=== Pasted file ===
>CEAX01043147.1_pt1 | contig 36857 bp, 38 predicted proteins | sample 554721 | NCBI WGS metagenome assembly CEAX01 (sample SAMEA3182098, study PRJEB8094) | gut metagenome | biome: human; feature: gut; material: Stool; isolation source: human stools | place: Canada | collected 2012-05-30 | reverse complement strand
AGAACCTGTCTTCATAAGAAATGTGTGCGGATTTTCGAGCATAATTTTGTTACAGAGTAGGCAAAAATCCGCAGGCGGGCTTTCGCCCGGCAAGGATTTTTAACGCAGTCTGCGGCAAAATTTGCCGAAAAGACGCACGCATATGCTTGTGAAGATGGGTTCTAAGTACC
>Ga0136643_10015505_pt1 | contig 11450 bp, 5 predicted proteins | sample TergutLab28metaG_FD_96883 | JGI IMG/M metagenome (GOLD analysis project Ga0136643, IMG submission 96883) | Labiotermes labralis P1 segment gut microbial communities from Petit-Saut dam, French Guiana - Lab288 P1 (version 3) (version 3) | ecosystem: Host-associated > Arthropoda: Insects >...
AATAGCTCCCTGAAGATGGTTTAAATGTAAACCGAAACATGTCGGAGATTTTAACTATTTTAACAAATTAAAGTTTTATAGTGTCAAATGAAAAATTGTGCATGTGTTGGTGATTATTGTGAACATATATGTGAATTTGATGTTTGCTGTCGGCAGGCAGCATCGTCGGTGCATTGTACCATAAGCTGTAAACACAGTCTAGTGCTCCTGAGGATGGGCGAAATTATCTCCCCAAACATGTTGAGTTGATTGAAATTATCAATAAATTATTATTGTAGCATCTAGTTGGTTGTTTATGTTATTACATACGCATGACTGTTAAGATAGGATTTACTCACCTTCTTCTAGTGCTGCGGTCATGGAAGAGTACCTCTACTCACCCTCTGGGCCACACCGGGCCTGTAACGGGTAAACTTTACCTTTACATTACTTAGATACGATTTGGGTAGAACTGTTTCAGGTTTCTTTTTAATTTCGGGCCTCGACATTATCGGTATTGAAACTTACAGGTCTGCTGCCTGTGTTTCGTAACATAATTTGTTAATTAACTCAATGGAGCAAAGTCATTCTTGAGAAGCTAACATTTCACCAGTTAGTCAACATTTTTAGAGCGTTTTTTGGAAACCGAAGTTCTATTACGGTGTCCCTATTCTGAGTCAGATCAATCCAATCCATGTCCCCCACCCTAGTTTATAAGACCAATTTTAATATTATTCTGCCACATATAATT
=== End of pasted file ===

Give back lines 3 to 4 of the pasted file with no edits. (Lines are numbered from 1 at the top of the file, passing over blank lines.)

>Ga0136643_10015505_pt1 | contig 11450 bp, 5 predicted proteins | sample TergutLab28metaG_FD_96883 | JGI IMG/M metagenome (GOLD analysis project Ga0136643, IMG submission 96883) | Labiotermes labralis P1 segment gut microbial communities from Petit-Saut dam, French Guiana - Lab288 P1 (version 3) (version 3) | ecosystem: Host-associated > Arthropoda: Insects >...
AATAGCTCCCTGAAGATGGTTTAAATGTAAACCGAAACATGTCGGAGATTTTAACTATTTTAACAAATTAAAGTTTTATAGTGTCAAATGAAAAATTGTGCATGTGTTGGTGATTATTGTGAACATATATGTGAATTTGATGTTTGCTGTCGGCAGGCAGCATCGTCGGTGCATTGTACCATAAGCTGTAAACACAGTCTAGTGCTCCTGAGGATGGGCGAAATTATCTCCCCAAACATGTTGAGTTGATTGAAATTATCAATAAATTATTATTGTAGCATCTAGTTGGTTGTTTATGTTATTACATACGCATGACTGTTAAGATAGGATTTACTCACCTTCTTCTAGTGCTGCGGTCATGGAAGAGTACCTCTACTCACCCTCTGGGCCACACCGGGCCTGTAACGGGTAAACTTTACCTTTACATTACTTAGATACGATTTGGGTAGAACTGTTTCAGGTTTCTTTTTAATTTCGGGCCTCGACATTATCGGTATTGAAACTTACAGGTCTGCTGCCTGTGTTTCGTAACATAATTTGTTAATTAACTCAATGGAGCAAAGTCATTCTTGAGAAGCTAACATTTCACCAGTTAGTCAACATTTTTAGAGCGTTTTTTGGAAACCGAAGTTCTATTACGGTGTCCCTATTCTGAGTCAGATCAATCCAATCCATGTCCCCCACCCTAGTTTATAAGACCAATTTTAATATTATTCTGCCACATATAATT